One day Spencer asked me if I wanted to run errands with him around the city and I, of course, agreed. Spencer and me spending one-on-one time together sounded like a liquid dream! Hell yes! So we saunter off together, joyous and excited for the day’s activities, and all of a sudden I realize that everyone was right about him. Spencer was a psycho. Within five minutes of us hanging out, he told me that he was raised by gypsies and that he was training for the Olympics. There were so many strange stories coming out of his mouth, some of which clearly contradicted each other, and I had no choice but to pretend like I believed all of it. It was miserable. By the end of the day, I was so exhausted and pissed that I had been duped into spending the day with a crazy person. Spencer may’ve been hot but he was also psycho which meant that he was a total waste of ass. Next!
I entered college in the fall of 2005, which was right around the time Facebook was getting popular. Back then, it was only open to colleges and was used as an actual social tool to meet new people at school. I went on so many friend dates with people I met off Facebook. Oh my god. Almost all of them turned out to be duds but there was this one girl, Grace, who was particularly awful.
Grace was like a weird Facebook celeb at our college, which I know sounds weird, but in 2005 it was possible to actually become popular from your Facebook profile. You just had to be a social whore and befriend everyone in your class. From the looks of her Facebook, Grace seemed cute and cool. She was from L.A. and listened to good music so it seemed like we would be a good match. We decided to meet up at the top of campus one day and take the MUNI to the Embarcadero for lunch.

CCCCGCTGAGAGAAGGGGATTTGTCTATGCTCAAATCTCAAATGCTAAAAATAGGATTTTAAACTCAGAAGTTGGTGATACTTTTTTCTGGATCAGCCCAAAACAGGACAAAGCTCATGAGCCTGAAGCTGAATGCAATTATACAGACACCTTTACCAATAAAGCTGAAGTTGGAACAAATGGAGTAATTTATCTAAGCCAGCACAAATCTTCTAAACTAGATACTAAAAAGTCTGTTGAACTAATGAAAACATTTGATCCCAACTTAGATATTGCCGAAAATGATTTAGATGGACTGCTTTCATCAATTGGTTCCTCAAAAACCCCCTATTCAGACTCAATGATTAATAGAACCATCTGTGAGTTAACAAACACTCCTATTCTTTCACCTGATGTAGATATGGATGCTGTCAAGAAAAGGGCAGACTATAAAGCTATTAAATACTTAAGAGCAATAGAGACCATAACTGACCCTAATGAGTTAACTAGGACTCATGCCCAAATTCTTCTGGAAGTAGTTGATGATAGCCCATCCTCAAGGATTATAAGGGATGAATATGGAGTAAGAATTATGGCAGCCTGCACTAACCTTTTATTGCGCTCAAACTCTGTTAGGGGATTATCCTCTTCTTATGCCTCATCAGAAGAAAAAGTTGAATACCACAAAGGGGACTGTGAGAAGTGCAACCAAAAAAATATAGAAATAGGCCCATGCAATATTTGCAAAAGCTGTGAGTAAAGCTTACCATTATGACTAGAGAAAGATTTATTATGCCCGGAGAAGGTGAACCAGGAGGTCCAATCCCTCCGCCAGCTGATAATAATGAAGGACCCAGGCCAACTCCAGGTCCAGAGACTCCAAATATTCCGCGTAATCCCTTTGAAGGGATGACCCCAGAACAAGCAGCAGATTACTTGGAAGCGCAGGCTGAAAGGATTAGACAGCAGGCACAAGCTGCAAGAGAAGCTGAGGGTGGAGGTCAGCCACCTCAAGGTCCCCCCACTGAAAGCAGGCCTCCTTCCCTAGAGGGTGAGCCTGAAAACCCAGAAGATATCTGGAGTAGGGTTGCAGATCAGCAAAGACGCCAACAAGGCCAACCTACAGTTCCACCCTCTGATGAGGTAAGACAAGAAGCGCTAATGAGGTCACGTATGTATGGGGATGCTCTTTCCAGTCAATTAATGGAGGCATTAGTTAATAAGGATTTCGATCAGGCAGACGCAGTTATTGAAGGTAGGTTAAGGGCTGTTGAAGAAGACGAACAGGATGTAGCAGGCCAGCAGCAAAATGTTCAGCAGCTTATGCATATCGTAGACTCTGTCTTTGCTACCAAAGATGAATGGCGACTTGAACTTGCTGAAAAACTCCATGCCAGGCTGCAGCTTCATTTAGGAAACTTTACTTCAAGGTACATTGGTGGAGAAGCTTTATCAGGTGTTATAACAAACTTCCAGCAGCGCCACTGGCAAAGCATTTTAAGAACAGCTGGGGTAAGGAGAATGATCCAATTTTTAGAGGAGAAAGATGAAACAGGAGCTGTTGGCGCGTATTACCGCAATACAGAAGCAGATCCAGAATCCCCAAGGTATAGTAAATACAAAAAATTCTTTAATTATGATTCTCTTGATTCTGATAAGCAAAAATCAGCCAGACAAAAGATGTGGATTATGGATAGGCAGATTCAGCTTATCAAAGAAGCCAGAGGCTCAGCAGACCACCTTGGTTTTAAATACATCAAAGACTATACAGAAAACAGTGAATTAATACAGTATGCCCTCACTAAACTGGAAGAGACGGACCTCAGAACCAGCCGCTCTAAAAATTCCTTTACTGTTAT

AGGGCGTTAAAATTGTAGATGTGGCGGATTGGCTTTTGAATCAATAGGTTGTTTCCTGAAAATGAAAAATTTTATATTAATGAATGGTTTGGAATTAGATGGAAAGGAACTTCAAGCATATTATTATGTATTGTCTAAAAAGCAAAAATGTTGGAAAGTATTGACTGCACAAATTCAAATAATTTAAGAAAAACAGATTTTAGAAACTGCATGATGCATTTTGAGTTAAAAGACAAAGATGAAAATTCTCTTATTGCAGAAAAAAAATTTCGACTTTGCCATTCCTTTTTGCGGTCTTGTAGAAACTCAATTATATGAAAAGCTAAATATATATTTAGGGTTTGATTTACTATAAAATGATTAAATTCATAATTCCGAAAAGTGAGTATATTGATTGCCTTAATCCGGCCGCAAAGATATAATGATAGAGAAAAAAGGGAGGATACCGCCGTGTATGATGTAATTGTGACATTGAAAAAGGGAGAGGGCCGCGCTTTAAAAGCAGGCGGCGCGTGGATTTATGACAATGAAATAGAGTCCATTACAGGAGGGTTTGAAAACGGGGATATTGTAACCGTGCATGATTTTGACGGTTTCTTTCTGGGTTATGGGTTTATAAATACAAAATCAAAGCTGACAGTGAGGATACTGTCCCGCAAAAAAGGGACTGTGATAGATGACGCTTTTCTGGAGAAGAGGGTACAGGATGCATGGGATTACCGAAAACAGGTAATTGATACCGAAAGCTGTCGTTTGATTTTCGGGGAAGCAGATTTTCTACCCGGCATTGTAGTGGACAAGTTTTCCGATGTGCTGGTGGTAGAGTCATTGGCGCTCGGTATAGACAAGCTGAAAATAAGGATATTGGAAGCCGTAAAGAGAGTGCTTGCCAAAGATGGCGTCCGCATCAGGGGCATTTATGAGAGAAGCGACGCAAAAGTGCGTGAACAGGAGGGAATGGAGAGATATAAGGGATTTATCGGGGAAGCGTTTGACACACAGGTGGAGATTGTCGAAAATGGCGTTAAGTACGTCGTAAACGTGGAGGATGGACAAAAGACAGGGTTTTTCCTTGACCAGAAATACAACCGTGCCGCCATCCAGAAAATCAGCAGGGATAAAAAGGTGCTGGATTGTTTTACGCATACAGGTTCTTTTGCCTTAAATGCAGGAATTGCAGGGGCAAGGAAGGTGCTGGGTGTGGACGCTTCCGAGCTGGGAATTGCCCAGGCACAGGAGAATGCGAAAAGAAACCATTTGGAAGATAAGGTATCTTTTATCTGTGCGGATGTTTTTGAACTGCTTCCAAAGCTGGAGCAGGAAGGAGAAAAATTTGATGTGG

I knew from the second I heard her talk that this wasn’t going to work out. She was, for lack of a better description, one of the most annoying people I’ve ever met. Truly. It was shocking how terrible she was. At a certain point, I was kind of enthralled with how awful her personality was. She was narcissistic, bizarrely immature, and only talked at you instead of with you, which is a quality I detest in people.
On the way back from our horrible lunch, I dropped her off at her dorm hall and heard someone yell from a 5th floor window, “GRACE ROSENBAUM, YOU ARE FUCKING TERRIBLE!” I was shocked by this outburst but kind of obsessed with it too. She was awful! I agree! Since Grace was so oblivious to her surroundings, she just laughed at the public humiliation and skipped off to her dorm. I never saw her again, thank Christ.